UAE leaders congratulate Bahrain as country celebrates Golden Jubilee



Happy Birthday Bahrain! The kingdom is celebrating its Golden Jubilee on Thursday and UAE leaders have already sent their congratulations.

President Sheikh Khalifa sent a message of goodwill to King Hamad bin Isa Al Khalifa of Bahrain.

Sheikh Mohammed bin Rashid, Vice President and Ruler of Dubai, and Sheikh Mohamed bin Zayed, Crown Prince of Abu Dhabi and Deputy Supreme Commander of the Armed Forces, also sent messages to King Hamad and Prince Salman bin Hamad Al Khalifa, crown prince and prime minister of Bahrain.

Bahrain is a place with a rich history. Archaeologists believe the island may have been the heart of the Dilmun Empire, which dominated the Persian Gulf at least 4,000 years ago.

But the modern kingdom declared its sovereignty on August 15, 1971. The celebration of this month marks the accession of King Isa bin Salman Al Khalifa on December 16, 1961, and under whose reign the country became independent.

As with the United Arab Emirates, Bahrain marks the occasion with a public holiday, fireworks and many illuminations. With the opening of the new Cathedral of Our Lady of Arabia, the largest Catholic church in the Gulf, the current ruler, King Hamad bin Isa, also received a message of goodwill from Pope Francis I.

The history of modern Bahrain begins at the end of the 19th century, when the island became a protectorate of the British Empire, controlled, like Abu Dhabi, by a treaty that linked its external affairs to London.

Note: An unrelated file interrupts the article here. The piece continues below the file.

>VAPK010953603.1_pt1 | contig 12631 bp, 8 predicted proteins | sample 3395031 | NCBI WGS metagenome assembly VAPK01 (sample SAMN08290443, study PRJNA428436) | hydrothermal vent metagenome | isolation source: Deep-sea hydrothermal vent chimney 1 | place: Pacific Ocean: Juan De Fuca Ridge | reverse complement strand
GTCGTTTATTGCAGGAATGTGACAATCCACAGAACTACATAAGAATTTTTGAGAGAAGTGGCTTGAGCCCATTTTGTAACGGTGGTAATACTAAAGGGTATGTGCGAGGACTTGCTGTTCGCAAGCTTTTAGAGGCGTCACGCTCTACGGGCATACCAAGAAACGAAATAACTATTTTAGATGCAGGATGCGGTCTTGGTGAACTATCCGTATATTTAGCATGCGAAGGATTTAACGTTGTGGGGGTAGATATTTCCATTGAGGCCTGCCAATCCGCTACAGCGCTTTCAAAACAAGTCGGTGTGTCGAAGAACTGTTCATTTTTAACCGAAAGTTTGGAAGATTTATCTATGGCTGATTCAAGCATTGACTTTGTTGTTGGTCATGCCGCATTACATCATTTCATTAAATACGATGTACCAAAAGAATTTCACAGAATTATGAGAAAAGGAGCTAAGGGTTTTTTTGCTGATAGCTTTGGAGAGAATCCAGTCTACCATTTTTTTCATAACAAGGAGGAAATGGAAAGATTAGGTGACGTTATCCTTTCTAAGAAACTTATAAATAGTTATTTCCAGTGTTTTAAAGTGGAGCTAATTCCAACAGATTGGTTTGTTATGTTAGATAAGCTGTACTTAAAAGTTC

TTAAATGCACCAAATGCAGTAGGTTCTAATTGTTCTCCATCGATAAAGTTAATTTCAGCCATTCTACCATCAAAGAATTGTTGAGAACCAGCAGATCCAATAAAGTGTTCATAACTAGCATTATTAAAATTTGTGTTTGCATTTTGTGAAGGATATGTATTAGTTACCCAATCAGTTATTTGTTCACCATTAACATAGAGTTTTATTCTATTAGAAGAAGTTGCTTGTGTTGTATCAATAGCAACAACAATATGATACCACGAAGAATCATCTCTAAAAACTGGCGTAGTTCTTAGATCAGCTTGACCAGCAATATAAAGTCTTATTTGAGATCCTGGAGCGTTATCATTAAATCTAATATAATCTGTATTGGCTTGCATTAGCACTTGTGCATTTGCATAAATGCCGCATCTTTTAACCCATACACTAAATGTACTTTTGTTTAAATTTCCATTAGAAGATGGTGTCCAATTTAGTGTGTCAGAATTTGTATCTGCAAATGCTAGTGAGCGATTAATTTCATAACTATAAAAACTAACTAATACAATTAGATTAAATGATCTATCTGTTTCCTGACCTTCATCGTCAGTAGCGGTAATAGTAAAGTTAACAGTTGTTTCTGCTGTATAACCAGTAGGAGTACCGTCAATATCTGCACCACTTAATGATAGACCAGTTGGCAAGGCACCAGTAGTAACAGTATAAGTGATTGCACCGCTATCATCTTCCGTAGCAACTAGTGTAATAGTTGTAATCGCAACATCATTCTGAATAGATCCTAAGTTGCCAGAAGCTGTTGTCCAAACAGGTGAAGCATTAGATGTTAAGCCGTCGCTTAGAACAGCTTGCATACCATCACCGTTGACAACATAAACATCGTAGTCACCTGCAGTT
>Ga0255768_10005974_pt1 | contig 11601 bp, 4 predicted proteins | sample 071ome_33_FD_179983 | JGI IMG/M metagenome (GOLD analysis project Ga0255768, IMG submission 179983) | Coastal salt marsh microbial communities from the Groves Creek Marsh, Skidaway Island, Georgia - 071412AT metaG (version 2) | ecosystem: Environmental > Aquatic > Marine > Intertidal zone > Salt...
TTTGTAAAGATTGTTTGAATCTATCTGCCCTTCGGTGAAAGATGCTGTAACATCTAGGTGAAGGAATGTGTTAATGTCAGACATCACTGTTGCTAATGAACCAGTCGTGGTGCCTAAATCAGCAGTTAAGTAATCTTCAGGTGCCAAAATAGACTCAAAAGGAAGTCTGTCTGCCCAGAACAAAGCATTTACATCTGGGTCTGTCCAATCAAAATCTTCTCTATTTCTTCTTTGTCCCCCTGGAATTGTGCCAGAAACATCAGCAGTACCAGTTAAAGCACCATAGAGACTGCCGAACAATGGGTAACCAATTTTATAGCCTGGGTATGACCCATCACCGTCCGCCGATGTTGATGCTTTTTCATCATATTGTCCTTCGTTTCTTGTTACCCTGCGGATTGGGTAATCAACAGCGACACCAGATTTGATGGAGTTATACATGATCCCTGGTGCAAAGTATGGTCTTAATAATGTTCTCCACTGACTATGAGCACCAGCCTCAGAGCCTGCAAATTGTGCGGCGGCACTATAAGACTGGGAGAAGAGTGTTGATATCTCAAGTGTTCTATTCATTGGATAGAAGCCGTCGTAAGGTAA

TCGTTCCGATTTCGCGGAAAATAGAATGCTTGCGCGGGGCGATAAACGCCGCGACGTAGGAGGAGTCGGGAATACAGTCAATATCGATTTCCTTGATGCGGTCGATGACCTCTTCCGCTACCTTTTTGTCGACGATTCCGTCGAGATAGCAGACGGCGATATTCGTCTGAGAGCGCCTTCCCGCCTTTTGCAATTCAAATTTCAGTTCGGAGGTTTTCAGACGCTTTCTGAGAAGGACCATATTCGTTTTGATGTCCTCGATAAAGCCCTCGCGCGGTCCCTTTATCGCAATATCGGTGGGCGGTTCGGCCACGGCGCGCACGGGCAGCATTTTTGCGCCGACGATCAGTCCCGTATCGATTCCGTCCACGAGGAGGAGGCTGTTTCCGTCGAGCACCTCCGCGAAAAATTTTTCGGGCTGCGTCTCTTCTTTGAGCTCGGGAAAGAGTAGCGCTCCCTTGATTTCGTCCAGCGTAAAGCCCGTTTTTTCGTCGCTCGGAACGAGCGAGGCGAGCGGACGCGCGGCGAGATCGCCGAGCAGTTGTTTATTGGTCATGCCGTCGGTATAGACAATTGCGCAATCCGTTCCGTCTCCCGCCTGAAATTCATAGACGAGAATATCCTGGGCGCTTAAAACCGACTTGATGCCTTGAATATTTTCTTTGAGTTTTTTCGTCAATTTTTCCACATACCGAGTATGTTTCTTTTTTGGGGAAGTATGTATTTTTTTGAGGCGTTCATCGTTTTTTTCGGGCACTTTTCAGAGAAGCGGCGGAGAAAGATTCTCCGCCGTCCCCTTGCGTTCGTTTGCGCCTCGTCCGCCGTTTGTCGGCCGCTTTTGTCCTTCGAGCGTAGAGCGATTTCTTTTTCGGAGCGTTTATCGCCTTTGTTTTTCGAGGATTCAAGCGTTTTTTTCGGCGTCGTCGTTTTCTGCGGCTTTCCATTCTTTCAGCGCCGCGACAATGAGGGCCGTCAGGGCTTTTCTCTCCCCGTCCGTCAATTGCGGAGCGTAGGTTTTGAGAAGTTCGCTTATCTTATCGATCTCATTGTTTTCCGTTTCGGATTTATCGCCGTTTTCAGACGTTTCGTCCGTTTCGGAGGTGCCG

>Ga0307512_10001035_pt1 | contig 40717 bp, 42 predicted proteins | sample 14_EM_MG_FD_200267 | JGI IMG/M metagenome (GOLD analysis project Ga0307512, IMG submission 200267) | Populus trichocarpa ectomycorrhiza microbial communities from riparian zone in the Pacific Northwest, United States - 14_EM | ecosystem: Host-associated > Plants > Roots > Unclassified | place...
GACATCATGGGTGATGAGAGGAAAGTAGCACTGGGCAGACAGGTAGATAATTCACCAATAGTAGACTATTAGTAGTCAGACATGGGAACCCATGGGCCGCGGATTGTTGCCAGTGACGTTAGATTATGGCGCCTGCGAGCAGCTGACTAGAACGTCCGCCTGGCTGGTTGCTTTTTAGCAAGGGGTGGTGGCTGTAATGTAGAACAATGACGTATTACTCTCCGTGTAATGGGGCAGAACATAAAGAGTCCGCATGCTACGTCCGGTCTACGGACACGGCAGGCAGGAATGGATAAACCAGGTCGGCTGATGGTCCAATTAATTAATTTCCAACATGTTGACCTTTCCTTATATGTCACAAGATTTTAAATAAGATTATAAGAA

After 1947, the island became the seat of the Gulf Residency, and the seat of the highest British official in the region, who in turn controlled a network of political agents, equivalent to ambassadors, for other countries under British influence. , including Qatar. and what is now the United Arab Emirates.

In the early years of aviation, visitors from the Gulf arrived in Manama by plane before traveling to other areas by passenger boat.

It all ended in 1971.

But the road to independence has not been easy. At first, a larger union of nine Arab Emirates was proposed, to include Bahrain, Qatar and the seven emirates of the United Arab Emirates.

However, Bahrain said it would go it alone in October 1970.

DHY1DA Tumulus from the Dilmun era, Aali, Kingdom of Bahrain

A bigger issue was Iran, which claimed sovereignty over the island on the grounds that it was part of the Persian Empire several centuries earlier.

After negotiations, Iran agreed to let the people of Bahrain choose their future. A UN-led referendum offered a choice between independence and Iranian control.

The March 1970 poll rejected Iran. The representative of the UN Secretary General declared that “the overwhelming majority of the people of Bahrain wish to have their identity recognized in a fully independent and sovereign State, free to decide for itself its relations with other States”.

The vote was recognized by the UN by resolution 278 of May 11, 1970 and accepted by the Shah of Iran Mohammad Reza Pahlavi, who declared: “Our policy and our philosophy is to oppose the occupation of others. territories by force. His country launched a military invasion of the Great and Small Tunbs off the coast of the United Arab Emirates the following year.

King Hamad became ruler in March 1999, following the death of his father, King Isa, and requested the support of the CCG’s Peninsula Shield Force during the Arab uprisings of 2011.

In September 2020, Bahrain became the second Gulf country, after the United Arab Emirates, to normalize its relations with Israel.

Bahrain’s long history was recognized in 2019, when Unesco, the United Nations scientific and cultural organization, awarded the Dilmun burial mounds World Heritage status.

Bahrain looks to the future – in pictures

Update: December 16, 2021, 7:27 a.m.

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